Sunday | June 08, 2003
Is Blair lying?
Tony Blair, for reasons which have never been fully enunciated, jumped on the war bandwagon, and is now facing growing hostility from both the press and all of the parties in the House of Commons.
While he fended off the last challenge, last week, by waving the bodies of murdered Shia about like a talisman, there is a implication that the Security Services (MI5,MI6 and GCHQ) recorded their meetings with Blair's aides and will send them off if the slanders about "rogue elements" within them, uttered by Labour Party leader John Reid on BBC4, don't stop. Blair's spokesman, Alastair Campbell, muttered something about respecting their intelligence in the future, but the threat still hangs over Blair.
Unlike Bush, who's motives could have ranged from vengence to venality, Blair's desire to help "liberate" Iraq seems to have come at tremendous personal and political cost.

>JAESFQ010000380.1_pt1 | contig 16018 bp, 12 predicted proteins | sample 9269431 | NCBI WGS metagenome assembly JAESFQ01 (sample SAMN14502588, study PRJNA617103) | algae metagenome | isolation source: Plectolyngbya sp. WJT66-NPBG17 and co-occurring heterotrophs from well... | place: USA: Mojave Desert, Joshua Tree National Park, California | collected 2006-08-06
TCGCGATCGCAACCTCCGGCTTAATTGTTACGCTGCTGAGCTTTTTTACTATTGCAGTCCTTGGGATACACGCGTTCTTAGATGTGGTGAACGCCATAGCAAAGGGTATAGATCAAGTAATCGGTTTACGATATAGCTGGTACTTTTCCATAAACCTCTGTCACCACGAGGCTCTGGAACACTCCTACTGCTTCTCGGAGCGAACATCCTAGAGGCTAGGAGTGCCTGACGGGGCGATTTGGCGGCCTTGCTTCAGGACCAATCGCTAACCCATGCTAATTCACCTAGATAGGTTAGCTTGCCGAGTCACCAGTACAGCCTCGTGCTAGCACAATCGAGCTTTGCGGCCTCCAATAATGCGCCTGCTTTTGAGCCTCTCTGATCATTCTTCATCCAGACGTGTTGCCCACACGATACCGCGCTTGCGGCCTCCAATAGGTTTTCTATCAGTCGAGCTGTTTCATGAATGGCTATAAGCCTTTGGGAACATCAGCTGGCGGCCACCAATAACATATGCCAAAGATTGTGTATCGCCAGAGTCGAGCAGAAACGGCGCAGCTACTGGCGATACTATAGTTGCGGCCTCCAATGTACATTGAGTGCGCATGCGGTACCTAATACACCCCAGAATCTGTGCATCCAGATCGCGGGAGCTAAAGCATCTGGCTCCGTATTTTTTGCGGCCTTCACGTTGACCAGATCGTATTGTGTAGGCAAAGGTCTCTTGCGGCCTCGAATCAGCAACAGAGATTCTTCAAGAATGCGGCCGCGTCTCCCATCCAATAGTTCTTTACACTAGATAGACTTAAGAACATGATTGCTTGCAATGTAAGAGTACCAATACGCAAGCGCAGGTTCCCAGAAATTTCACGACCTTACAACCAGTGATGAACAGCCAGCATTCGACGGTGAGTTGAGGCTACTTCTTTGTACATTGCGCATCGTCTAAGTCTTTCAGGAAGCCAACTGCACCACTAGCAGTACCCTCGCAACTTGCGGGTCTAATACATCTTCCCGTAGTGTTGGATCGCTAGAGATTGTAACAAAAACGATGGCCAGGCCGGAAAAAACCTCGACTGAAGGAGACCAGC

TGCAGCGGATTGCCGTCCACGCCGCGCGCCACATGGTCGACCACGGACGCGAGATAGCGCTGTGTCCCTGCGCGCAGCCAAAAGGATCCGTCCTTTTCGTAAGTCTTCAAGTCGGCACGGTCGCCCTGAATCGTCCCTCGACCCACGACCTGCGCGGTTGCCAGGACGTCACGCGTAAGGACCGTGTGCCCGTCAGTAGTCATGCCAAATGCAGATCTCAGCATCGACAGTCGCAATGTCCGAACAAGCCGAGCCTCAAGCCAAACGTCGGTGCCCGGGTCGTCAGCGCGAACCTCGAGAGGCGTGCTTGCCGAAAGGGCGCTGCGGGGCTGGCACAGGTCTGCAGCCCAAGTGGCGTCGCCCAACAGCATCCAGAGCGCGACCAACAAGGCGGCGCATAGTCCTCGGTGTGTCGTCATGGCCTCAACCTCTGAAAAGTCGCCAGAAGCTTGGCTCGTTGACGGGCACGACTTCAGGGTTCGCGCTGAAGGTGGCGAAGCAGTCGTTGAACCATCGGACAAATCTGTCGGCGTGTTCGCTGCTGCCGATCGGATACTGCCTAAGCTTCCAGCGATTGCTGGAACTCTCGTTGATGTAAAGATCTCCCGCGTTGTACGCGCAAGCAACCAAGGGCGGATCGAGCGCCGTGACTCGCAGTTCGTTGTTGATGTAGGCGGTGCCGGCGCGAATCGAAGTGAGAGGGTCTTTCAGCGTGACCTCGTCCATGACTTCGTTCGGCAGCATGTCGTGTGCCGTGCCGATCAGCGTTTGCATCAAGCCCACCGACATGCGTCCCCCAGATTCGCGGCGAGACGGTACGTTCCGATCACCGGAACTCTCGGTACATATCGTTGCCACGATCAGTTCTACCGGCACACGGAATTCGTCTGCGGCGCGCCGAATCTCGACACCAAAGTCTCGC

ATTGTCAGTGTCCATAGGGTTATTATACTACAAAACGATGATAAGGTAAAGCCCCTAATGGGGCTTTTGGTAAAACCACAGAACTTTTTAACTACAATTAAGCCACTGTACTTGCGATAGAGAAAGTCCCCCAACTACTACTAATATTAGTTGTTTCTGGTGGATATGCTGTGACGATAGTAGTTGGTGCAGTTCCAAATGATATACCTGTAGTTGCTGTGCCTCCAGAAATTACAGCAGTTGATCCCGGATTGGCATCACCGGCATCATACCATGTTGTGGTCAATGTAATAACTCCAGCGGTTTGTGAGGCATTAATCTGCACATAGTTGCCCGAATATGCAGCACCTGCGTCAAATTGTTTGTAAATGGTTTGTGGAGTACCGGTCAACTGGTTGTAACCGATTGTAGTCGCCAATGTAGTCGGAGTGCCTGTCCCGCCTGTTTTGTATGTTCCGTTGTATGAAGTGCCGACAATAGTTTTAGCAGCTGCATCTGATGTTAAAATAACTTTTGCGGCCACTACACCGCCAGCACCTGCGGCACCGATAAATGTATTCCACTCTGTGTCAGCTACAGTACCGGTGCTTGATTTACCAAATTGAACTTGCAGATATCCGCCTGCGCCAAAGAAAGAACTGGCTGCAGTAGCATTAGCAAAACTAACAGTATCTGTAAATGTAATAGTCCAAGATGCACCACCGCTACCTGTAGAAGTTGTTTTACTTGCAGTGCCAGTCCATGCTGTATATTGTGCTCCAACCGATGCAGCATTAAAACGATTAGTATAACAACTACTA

While neither the Tories or the LibDems can get their ducks in a row and the Labour backbenchers fume at the skill of a man they now regard as Frankenstein, the creature they created who is now wreaking havoc, Blair staggers on, with article after article hammering away with his links to the most unpopular US president in the UK this century. Radiohead's new album, Hail to the Thief is hardly a subtle commentary on the American president.